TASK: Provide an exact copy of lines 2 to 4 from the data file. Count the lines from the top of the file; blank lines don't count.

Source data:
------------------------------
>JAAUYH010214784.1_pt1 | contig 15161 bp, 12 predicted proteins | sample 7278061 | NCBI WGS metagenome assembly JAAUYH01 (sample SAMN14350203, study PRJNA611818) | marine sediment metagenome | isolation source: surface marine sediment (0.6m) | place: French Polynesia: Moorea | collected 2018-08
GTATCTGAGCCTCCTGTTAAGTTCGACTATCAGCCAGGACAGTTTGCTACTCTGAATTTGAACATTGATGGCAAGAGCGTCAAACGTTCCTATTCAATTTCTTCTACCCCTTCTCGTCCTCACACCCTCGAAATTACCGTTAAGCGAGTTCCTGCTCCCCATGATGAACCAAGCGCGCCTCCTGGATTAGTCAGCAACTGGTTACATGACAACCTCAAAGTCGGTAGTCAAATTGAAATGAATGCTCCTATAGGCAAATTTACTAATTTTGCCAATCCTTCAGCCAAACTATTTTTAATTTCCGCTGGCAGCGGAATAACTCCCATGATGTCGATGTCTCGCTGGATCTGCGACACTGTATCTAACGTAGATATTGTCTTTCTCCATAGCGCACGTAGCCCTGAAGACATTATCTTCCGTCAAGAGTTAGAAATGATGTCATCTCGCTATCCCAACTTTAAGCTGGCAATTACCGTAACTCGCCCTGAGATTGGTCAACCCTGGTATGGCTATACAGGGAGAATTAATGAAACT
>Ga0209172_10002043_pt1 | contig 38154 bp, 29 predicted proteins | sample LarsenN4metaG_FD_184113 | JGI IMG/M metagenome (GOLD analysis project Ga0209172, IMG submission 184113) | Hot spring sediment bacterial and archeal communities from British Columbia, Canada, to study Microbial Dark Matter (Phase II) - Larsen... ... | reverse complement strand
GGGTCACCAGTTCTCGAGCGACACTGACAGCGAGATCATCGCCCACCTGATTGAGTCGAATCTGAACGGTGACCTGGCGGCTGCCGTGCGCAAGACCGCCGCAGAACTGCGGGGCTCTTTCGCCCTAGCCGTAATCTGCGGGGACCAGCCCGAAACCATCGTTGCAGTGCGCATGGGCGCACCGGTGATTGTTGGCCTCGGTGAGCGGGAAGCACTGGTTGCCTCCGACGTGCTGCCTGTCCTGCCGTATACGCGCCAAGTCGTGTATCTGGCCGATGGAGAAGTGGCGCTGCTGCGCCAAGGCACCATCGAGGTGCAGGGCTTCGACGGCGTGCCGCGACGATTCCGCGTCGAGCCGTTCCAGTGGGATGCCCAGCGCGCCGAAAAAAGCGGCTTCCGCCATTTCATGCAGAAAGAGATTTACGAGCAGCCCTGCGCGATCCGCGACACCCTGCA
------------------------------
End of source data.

GTATCTGAGCCTCCTGTTAAGTTCGACTATCAGCCAGGACAGTTTGCTACTCTGAATTTGAACATTGATGGCAAGAGCGTCAAACGTTCCTATTCAATTTCTTCTACCCCTTCTCGTCCTCACACCCTCGAAATTACCGTTAAGCGAGTTCCTGCTCCCCATGATGAACCAAGCGCGCCTCCTGGATTAGTCAGCAACTGGTTACATGACAACCTCAAAGTCGGTAGTCAAATTGAAATGAATGCTCCTATAGGCAAATTTACTAATTTTGCCAATCCTTCAGCCAAACTATTTTTAATTTCCGCTGGCAGCGGAATAACTCCCATGATGTCGATGTCTCGCTGGATCTGCGACACTGTATCTAACGTAGATATTGTCTTTCTCCATAGCGCACGTAGCCCTGAAGACATTATCTTCCGTCAAGAGTTAGAAATGATGTCATCTCGCTATCCCAACTTTAAGCTGGCAATTACCGTAACTCGCCCTGAGATTGGTCAACCCTGGTATGGCTATACAGGGAGAATTAATGAAACT
>Ga0209172_10002043_pt1 | contig 38154 bp, 29 predicted proteins | sample LarsenN4metaG_FD_184113 | JGI IMG/M metagenome (GOLD analysis project Ga0209172, IMG submission 184113) | Hot spring sediment bacterial and archeal communities from British Columbia, Canada, to study Microbial Dark Matter (Phase II) - Larsen... ... | reverse complement strand
GGGTCACCAGTTCTCGAGCGACACTGACAGCGAGATCATCGCCCACCTGATTGAGTCGAATCTGAACGGTGACCTGGCGGCTGCCGTGCGCAAGACCGCCGCAGAACTGCGGGGCTCTTTCGCCCTAGCCGTAATCTGCGGGGACCAGCCCGAAACCATCGTTGCAGTGCGCATGGGCGCACCGGTGATTGTTGGCCTCGGTGAGCGGGAAGCACTGGTTGCCTCCGACGTGCTGCCTGTCCTGCCGTATACGCGCCAAGTCGTGTATCTGGCCGATGGAGAAGTGGCGCTGCTGCGCCAAGGCACCATCGAGGTGCAGGGCTTCGACGGCGTGCCGCGACGATTCCGCGTCGAGCCGTTCCAGTGGGATGCCCAGCGCGCCGAAAAAAGCGGCTTCCGCCATTTCATGCAGAAAGAGATTTACGAGCAGCCCTGCGCGATCCGCGACACCCTGCA